President Trump’s pro-energy policies are on a collision course with his protectionist policies. Let’s hope, for the sake of the economy and energy independence, his energy policies prevail.
At a time when U.S. oil production is at an all-time high, the president’s tariffs on metals — 25 percent on steel and 10 percent on aluminum — are raising the cost of pipeline and drilling materials.
In the last few years, breakthroughs in extracting oil and natural gas from shale rock formations secured America’s spot as a top energy producer.
Last year, U.S. production surpassed both Russia and Saudi Arabia. Today, the nation is producing more than 11 million barrels of crude oil a day, more than doubling its output from 2010.
That increased supply has put downward pressure on oil and natural gas prices — and consumers are benefiting.
Remember when even a minor rumble in the Middle East would push gasoline prices through the roof? Gasoline at the pump hit $4 a gallon in 2011 and 2012 and nearly that high in 2013 and 2014, according to the U.S. Energy Information Administration.
Today, Iran’s ability to export oil is severely limited, Iraq still faces production challenges and Venezuela, a major oil exporter to the U.S., is in free fall.
And yet gasoline prices are about $2.25 a gallon, according to the EIA. Those low prices free up billions of dollars that consumers can spend on other needs, or to tuck away in savings.
But those low gas prices are not guaranteed. Forces can push them higher — they approached $3 last summer — and one of those forces is the president’s steel tariff.
The tariff is meant to encourage U.S. businesses and consumers to purchase more American-made steel to reinvigorate the industry.
But pipelines that transport oil and gas to ports and refiners need a specific type of steel that is primarily made in other countries.
U.S. energy companies import an estimated 77 percent of the steel used in pipelines. There are only a handful of steel mills in the world that have the costly equipment necessary to make steel products for the oil and gas industry. By some estimates, new facilities for manufacturing high-pressure valves will take years to build, resulting in price hikes as high as 150 percent.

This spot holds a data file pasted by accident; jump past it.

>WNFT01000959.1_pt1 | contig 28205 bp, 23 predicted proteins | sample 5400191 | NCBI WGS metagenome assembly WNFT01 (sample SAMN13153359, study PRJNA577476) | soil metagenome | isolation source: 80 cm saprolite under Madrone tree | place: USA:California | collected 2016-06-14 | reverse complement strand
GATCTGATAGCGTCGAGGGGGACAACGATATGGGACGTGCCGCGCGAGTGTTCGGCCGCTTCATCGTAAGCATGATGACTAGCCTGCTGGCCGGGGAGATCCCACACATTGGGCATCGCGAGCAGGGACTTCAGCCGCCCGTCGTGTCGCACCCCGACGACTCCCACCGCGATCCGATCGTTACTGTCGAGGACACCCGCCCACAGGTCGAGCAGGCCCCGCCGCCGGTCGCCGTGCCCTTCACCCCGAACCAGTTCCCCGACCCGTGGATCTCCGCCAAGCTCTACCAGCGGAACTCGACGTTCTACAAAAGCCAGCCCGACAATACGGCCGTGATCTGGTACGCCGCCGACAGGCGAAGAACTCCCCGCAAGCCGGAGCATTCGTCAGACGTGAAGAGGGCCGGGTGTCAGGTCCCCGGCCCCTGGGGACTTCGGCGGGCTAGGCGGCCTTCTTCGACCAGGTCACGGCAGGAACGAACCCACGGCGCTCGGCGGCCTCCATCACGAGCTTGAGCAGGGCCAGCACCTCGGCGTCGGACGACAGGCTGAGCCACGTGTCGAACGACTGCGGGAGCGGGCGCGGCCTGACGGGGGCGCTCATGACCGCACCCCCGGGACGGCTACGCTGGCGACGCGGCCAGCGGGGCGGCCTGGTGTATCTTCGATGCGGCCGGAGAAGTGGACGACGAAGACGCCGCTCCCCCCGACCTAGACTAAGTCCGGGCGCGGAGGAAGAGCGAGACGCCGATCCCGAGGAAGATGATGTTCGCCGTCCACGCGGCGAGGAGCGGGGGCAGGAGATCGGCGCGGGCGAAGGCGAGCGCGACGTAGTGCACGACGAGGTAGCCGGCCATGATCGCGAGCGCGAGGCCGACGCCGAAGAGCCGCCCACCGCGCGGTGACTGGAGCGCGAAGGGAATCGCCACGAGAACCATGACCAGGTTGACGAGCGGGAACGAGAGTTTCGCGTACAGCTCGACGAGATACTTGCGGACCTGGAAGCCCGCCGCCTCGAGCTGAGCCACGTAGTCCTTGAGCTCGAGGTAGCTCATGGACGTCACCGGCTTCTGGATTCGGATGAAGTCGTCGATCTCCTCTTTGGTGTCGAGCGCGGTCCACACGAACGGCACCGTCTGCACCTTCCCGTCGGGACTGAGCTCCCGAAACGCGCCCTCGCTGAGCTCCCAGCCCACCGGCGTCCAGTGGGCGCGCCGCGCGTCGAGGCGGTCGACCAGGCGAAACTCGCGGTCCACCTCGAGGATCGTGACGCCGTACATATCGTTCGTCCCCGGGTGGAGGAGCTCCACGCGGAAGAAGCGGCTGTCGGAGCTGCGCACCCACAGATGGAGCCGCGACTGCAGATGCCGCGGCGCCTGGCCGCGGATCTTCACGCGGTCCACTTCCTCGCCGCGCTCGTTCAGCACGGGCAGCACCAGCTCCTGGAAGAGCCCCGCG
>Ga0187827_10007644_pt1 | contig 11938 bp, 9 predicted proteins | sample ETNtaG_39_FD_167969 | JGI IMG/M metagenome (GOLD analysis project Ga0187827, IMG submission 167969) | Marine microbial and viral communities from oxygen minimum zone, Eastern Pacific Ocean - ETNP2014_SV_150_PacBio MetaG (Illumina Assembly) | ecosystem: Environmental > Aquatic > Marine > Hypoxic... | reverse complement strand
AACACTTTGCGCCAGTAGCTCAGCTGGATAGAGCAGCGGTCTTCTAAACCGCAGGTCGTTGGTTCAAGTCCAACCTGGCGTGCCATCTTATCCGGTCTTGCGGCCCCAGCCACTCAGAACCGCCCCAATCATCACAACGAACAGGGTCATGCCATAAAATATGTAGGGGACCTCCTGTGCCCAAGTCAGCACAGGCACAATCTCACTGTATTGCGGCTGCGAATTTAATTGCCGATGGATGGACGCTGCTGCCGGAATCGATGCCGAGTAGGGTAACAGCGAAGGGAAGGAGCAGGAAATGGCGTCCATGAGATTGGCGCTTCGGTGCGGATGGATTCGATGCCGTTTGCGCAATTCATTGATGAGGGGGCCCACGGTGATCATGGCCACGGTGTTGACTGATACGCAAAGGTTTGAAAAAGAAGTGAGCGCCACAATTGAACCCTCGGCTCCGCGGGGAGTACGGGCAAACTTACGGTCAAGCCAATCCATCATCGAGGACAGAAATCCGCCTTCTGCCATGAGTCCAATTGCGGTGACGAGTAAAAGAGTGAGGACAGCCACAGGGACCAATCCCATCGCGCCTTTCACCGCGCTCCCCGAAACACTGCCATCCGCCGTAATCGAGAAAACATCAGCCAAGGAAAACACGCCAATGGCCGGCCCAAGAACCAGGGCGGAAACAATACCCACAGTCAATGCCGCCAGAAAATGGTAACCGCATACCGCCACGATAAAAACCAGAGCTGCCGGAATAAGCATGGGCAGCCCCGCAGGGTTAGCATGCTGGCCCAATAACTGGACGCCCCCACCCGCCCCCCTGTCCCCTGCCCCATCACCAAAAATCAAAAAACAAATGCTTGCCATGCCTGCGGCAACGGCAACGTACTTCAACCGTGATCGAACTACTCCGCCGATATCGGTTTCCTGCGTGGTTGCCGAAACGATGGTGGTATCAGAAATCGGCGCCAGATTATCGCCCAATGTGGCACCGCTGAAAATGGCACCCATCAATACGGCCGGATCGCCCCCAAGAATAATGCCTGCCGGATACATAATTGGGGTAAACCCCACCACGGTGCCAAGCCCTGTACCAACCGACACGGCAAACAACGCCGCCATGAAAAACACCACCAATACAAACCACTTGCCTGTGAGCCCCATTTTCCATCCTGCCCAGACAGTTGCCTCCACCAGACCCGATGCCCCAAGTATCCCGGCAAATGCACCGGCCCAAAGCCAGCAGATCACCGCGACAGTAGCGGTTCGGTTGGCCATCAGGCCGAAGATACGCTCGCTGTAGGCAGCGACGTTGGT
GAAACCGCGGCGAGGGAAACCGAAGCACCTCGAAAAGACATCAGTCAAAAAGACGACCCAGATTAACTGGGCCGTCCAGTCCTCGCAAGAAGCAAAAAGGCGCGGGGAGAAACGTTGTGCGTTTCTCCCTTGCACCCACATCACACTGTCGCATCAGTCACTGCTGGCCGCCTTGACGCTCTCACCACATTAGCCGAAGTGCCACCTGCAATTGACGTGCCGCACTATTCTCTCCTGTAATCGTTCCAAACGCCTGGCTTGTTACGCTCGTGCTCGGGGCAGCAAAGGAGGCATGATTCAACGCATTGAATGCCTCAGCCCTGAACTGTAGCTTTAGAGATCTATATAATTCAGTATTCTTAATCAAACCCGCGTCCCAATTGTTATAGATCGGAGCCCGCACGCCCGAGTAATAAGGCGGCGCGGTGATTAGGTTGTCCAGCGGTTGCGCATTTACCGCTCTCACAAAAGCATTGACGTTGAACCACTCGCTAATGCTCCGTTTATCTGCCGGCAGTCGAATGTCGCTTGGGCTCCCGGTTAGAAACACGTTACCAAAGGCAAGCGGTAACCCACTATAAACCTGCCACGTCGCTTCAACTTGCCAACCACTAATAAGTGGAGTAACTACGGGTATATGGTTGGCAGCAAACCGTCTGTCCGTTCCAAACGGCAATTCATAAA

Oil and gas production increases are putting pressure on pipeline companies to speed up their efforts to lay new line, which is the safest and cheapest way to transport oil and gas over long distances — or at least it was before the tariffs.
A recent analysis from consulting firm Wood Mackenzie found that metal tariffs drove up the prices of drilling parts in one West Texas oilfield by over 30 percent last year.
Trump recently boasted that U.S. steel manufacturers’ profits are up. He also touts the billions of dollars from tariffs being added to the U.S. Treasury.
However, those billions of dollars are coming from U.S. businesses and consumers. Americans pay the tariffs, not China nor the other countries hit by the steel tariff.
But businesses that buy steel from U.S. manufacturers also pay higher prices because tariffs on foreign competitors allow domestic manufacturers to raise their prices. That’s why domestic manufacturers’ profits are up — and why they are spending much more on lobbying.
Those costs will eventually trickle down to consumers in the form of higher prices. So even as the president’s pro-energy policies are spurring production and making energy prices more affordable, his tariffs have the opposite effect.
Trump is reportedly eager for his trade negotiators to find common ground with China so that he can scale back or end his trade wars. Let’s hope they succeed.
Because without an agreement, the money we would have saved from increasingly abundant energy will be partly offset by the money we will spend on the increasingly onerous steel and aluminum tariffs.